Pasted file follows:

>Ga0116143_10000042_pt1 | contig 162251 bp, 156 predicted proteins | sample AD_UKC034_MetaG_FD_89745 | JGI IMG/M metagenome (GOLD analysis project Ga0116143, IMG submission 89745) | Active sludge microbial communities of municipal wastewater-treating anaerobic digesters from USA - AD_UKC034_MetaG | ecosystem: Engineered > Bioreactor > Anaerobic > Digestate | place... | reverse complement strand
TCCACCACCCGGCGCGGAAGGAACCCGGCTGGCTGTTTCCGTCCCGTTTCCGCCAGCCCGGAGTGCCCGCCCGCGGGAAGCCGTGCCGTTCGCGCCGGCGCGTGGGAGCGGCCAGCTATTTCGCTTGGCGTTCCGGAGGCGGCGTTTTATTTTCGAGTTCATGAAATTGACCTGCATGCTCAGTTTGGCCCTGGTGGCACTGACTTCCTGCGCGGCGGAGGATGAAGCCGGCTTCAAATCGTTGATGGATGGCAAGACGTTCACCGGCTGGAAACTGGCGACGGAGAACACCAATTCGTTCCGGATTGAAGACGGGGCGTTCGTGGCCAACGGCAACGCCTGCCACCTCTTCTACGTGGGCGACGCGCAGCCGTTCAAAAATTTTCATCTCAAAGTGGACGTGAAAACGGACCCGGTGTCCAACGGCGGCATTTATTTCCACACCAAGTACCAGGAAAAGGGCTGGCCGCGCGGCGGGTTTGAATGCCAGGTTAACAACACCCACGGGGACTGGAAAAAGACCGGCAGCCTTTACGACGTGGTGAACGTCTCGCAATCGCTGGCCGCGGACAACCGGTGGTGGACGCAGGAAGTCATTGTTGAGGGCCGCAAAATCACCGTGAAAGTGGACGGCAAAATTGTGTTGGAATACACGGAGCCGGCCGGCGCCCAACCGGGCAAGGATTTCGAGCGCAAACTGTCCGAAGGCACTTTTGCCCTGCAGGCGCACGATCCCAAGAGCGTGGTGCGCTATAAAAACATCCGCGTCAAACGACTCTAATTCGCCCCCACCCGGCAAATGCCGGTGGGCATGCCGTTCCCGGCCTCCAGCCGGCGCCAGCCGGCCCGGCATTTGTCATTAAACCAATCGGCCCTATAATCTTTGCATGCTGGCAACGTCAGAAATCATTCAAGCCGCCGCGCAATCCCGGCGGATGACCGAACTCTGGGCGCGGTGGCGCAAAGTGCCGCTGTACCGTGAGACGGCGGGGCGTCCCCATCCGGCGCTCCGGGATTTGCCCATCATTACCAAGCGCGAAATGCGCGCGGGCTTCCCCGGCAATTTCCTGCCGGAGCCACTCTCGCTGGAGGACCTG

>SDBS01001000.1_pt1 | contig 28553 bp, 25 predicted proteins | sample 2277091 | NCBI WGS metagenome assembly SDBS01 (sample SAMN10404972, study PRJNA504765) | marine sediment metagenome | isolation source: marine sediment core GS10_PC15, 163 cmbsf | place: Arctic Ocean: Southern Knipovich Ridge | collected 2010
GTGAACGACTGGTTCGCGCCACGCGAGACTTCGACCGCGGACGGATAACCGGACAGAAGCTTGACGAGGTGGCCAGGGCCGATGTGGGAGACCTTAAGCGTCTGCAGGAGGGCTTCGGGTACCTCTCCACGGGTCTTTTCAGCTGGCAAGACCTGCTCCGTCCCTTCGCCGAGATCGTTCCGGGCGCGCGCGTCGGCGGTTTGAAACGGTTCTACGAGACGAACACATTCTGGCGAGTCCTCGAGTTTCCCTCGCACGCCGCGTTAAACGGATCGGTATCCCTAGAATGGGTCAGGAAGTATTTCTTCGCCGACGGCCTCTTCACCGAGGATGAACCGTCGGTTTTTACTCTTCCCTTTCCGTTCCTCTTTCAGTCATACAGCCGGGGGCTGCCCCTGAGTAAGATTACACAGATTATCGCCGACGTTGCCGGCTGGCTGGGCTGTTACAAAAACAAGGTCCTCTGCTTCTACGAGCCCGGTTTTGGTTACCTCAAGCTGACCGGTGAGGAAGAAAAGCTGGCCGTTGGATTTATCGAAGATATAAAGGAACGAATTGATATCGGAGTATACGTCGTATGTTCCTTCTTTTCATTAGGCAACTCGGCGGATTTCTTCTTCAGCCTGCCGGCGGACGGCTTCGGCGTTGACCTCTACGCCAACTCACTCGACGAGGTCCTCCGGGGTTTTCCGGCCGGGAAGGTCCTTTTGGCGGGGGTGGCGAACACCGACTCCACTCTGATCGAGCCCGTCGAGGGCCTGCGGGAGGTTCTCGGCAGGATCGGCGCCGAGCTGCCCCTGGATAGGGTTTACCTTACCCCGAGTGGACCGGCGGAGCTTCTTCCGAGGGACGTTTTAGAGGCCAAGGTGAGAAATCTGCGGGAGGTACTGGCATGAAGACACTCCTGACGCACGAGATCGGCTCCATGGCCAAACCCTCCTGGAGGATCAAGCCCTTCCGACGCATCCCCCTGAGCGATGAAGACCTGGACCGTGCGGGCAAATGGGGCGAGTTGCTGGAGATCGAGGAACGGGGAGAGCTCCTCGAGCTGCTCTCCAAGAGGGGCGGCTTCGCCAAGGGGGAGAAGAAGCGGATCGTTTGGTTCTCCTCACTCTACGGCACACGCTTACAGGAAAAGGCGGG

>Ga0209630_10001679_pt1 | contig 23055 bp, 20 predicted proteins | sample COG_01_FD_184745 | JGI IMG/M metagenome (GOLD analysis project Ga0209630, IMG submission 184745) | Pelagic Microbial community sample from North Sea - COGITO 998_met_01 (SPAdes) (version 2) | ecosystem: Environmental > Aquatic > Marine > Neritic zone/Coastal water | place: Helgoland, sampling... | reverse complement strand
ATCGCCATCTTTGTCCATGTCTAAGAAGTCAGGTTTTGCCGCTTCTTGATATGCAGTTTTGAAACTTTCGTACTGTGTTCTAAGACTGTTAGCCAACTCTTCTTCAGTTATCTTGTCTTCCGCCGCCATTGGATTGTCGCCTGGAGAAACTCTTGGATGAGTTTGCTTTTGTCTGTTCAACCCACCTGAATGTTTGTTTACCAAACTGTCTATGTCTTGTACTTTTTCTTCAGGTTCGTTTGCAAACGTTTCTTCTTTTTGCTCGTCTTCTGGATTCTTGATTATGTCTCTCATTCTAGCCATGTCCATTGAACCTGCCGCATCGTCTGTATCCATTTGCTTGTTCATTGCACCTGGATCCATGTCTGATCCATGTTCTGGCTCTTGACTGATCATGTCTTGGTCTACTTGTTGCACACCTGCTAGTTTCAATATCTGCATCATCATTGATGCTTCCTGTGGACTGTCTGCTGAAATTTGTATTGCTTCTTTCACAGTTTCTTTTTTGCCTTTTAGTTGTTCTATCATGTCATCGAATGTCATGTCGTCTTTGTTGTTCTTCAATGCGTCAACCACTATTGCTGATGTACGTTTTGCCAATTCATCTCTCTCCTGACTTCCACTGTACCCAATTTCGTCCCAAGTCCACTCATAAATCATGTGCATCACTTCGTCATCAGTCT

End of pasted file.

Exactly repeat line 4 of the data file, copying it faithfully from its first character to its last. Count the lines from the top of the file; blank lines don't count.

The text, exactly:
GTGAACGACTGGTTCGCGCCACGCGAGACTTCGACCGCGGACGGATAACCGGACAGAAGCTTGACGAGGTGGCCAGGGCCGATGTGGGAGACCTTAAGCGTCTGCAGGAGGGCTTCGGGTACCTCTCCACGGGTCTTTTCAGCTGGCAAGACCTGCTCCGTCCCTTCGCCGAGATCGTTCCGGGCGCGCGCGTCGGCGGTTTGAAACGGTTCTACGAGACGAACACATTCTGGCGAGTCCTCGAGTTTCCCTCGCACGCCGCGTTAAACGGATCGGTATCCCTAGAATGGGTCAGGAAGTATTTCTTCGCCGACGGCCTCTTCACCGAGGATGAACCGTCGGTTTTTACTCTTCCCTTTCCGTTCCTCTTTCAGTCATACAGCCGGGGGCTGCCCCTGAGTAAGATTACACAGATTATCGCCGACGTTGCCGGCTGGCTGGGCTGTTACAAAAACAAGGTCCTCTGCTTCTACGAGCCCGGTTTTGGTTACCTCAAGCTGACCGGTGAGGAAGAAAAGCTGGCCGTTGGATTTATCGAAGATATAAAGGAACGAATTGATATCGGAGTATACGTCGTATGTTCCTTCTTTTCATTAGGCAACTCGGCGGATTTCTTCTTCAGCCTGCCGGCGGACGGCTTCGGCGTTGACCTCTACGCCAACTCACTCGACGAGGTCCTCCGGGGTTTTCCGGCCGGGAAGGTCCTTTTGGCGGGGGTGGCGAACACCGACTCCACTCTGATCGAGCCCGTCGAGGGCCTGCGGGAGGTTCTCGGCAGGATCGGCGCCGAGCTGCCCCTGGATAGGGTTTACCTTACCCCGAGTGGACCGGCGGAGCTTCTTCCGAGGGACGTTTTAGAGGCCAAGGTGAGAAATCTGCGGGAGGTACTGGCATGAAGACACTCCTGACGCACGAGATCGGCTCCATGGCCAAACCCTCCTGGAGGATCAAGCCCTTCCGACGCATCCCCCTGAGCGATGAAGACCTGGACCGTGCGGGCAAATGGGGCGAGTTGCTGGAGATCGAGGAACGGGGAGAGCTCCTCGAGCTGCTCTCCAAGAGGGGCGGCTTCGCCAAGGGGGAGAAGAAGCGGATCGTTTGGTTCTCCTCACTCTACGGCACACGCTTACAGGAAAAGGCGGG